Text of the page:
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Vertical/horizontal shape up – 4 weeks

Four weeks ago, I wrote a post (read it here) describing two new physical challenges that I would undertake, both related to vertical pulls and presses, namely handstand push-ups and ordinary pull/chin-ups. I also said that I would report regularly, and seeing that exactly four weeks has passed, this seems to be as good an opportunity as any.

Adding a horizontal component to the same workout

Over the past four weeks, a steady exercise routine has been established, which is performed three times a week (twice before ordinary gymnastics practice and once before diving on weekends). I do the following four exercises in the following order.

  1. Planche
  2. Front-lever
  3. Handstand push-ups (HSPU)
  4. Pull/chin-ups

The first two should be familiar to anyone who has read anything about what I practice during the past three years or so, but I still have quite some way to go before achieving planche, but a significantly shorter time before I get the front-lever. I’m currently focusing more on form for the planche, meaning that I’m doing five sets of 15-20 seconds with what I consider to be almost perfect form. When I have increased this to around 25 seconds, I will start moving out into straddle planche, which still seems a long way away.

Building strength in the vertical plane

I started out four weeks ago with a maximum of 19 consecutive pull-ups and 14 consecutive handstand push-ups. I have followed the exercise program over at 50 pull-ups, both for pull/chin-ups and HSPU, starting from level 5 for chins and level 4 for HSPU. In general, things are going quite well, or at least better than I thought it would. Let’s look at chin-ups first. Considering that my maximum before starting was 19 and what week four looked like, I’m quite satisfied. This is what the progress looks like so far:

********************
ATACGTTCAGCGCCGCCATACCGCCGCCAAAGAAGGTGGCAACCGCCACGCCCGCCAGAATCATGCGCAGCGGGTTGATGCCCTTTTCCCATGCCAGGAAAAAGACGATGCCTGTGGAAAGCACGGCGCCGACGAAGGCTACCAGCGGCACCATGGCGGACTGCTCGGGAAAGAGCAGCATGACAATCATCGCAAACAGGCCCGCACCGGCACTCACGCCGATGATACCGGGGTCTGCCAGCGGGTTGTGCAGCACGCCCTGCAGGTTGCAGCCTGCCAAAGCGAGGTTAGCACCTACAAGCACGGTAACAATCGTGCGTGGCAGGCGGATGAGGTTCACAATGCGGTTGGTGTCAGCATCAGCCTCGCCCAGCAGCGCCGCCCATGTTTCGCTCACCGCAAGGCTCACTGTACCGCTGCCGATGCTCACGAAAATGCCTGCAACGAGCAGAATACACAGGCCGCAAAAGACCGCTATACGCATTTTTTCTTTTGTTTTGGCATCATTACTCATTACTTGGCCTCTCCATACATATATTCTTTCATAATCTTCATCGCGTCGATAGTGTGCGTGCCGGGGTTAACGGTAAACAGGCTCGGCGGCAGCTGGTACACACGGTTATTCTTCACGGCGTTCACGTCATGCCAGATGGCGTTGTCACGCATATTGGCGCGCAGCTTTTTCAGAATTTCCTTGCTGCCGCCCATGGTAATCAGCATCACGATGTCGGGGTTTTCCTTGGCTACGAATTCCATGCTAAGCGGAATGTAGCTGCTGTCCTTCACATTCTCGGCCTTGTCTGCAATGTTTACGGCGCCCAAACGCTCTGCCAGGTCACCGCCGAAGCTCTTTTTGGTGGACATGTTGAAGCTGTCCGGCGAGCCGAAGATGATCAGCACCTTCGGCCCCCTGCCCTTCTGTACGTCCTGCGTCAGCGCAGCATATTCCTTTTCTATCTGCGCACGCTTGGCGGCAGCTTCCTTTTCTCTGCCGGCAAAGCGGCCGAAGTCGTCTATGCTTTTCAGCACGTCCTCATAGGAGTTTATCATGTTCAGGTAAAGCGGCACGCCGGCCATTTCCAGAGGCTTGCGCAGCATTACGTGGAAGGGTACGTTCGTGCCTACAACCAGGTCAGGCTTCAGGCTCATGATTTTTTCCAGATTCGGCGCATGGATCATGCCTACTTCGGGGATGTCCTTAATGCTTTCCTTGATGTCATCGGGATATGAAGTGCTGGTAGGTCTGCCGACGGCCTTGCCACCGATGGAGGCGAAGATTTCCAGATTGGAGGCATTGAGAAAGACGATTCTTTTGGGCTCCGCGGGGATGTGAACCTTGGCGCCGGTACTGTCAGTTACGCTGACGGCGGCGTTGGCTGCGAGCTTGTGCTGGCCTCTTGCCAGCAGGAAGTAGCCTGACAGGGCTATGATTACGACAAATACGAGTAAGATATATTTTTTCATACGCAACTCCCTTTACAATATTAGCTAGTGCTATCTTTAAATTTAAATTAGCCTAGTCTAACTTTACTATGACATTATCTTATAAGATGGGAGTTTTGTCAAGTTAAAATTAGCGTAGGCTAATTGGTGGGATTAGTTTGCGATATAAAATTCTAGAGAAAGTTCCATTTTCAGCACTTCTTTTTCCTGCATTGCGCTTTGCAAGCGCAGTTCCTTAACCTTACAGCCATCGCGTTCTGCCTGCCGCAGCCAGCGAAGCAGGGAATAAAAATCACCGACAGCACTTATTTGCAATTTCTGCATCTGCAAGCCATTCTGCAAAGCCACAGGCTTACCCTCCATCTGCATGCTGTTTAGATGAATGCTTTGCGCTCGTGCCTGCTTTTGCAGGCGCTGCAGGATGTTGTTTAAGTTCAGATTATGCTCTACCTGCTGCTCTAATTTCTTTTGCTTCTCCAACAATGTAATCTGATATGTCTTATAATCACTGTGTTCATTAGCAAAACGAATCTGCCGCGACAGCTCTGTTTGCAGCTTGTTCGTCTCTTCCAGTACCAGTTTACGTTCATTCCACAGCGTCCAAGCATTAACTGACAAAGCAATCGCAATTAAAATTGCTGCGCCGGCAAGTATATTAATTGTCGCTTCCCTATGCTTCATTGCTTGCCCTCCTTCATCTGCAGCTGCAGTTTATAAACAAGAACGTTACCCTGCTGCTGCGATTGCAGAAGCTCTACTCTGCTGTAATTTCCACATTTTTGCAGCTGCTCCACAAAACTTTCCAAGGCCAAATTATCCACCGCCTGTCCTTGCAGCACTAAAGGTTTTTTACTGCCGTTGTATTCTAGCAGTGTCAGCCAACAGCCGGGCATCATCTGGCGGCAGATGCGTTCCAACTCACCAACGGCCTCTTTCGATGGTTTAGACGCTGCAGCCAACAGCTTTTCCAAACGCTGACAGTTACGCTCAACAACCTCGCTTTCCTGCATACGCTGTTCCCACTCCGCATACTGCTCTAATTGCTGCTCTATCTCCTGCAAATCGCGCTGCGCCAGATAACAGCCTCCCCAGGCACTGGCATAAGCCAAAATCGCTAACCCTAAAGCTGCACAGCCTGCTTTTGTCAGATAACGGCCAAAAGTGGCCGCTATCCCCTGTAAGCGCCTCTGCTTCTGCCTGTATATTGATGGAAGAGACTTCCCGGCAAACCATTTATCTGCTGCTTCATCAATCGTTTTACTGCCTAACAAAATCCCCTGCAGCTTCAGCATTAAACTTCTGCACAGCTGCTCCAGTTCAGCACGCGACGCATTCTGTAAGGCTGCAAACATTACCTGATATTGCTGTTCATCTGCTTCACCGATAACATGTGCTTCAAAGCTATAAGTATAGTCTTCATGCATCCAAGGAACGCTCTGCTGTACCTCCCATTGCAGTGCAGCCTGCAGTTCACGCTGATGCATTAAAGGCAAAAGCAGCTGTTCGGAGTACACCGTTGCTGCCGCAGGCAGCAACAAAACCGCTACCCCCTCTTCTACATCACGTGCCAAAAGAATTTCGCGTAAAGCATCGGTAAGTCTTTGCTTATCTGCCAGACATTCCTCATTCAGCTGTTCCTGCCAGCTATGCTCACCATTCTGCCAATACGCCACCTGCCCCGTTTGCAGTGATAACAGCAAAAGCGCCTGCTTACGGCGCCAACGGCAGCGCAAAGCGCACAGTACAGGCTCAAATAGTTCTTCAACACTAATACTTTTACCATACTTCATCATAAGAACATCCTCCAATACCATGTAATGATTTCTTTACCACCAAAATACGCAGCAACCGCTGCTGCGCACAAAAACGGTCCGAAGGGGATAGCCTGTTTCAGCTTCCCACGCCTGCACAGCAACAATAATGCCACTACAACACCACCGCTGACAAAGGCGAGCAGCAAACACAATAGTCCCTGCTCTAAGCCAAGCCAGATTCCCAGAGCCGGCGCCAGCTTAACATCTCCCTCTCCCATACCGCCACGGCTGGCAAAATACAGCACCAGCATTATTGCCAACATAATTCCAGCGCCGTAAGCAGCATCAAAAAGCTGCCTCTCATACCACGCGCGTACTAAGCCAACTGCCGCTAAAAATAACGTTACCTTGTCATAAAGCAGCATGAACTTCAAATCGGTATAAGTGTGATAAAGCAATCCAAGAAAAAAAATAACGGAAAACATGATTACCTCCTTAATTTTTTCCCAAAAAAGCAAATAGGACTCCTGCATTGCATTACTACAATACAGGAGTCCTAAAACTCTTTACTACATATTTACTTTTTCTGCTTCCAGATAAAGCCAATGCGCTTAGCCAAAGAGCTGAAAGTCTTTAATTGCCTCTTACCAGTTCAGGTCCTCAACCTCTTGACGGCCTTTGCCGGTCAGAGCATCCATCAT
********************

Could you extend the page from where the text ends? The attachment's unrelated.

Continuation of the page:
Green crosses for completed sets.

Starting with week number four, I have doubted that I will be able to finish one or more sets on any given day, but so far I’ve been able to do the required number of repetitions. Week 5 looks quite daunting, with starting repetitions of 22, 24 and 26 respectively. That means personal records three times in one week with a considerable number of reps to do after that. It’s doable, I think, but not easy. It’s interesting to note that from now on, the strain keeps increasing on the first set, but is actually reduced on the middle three. It’s usually a very demanding first set, then relaxing for three sets and then maxing. I have no idea if this works, but we’ll soon see.

What about the handstands push-ups, then? Admittedly, starting from week 4 for HSPU has been quite easy and I have never been close to failing any set during these four weeks. However, I haven’t jumped ahead in the program simply because I know the perils of advancing too fast with heavy handstand workout. It’s worth to take a few extra weeks to be on the safe side. This is what it currently looks like:

Green crosses for completed sets.

Some final remarks

The best thing with all this is that I feel that the combination of vertical and horizontal components cover almost everything except leg strength. These four exercises are very efficient and can be done four five sets each in less that forty minutes. I feel that the only thing I need strength-wise apart from this is some leg workout and perhaps some extra core, but that’s about it. Managing all the strength training I crave in one program done three times a week. Actually, it feels great!

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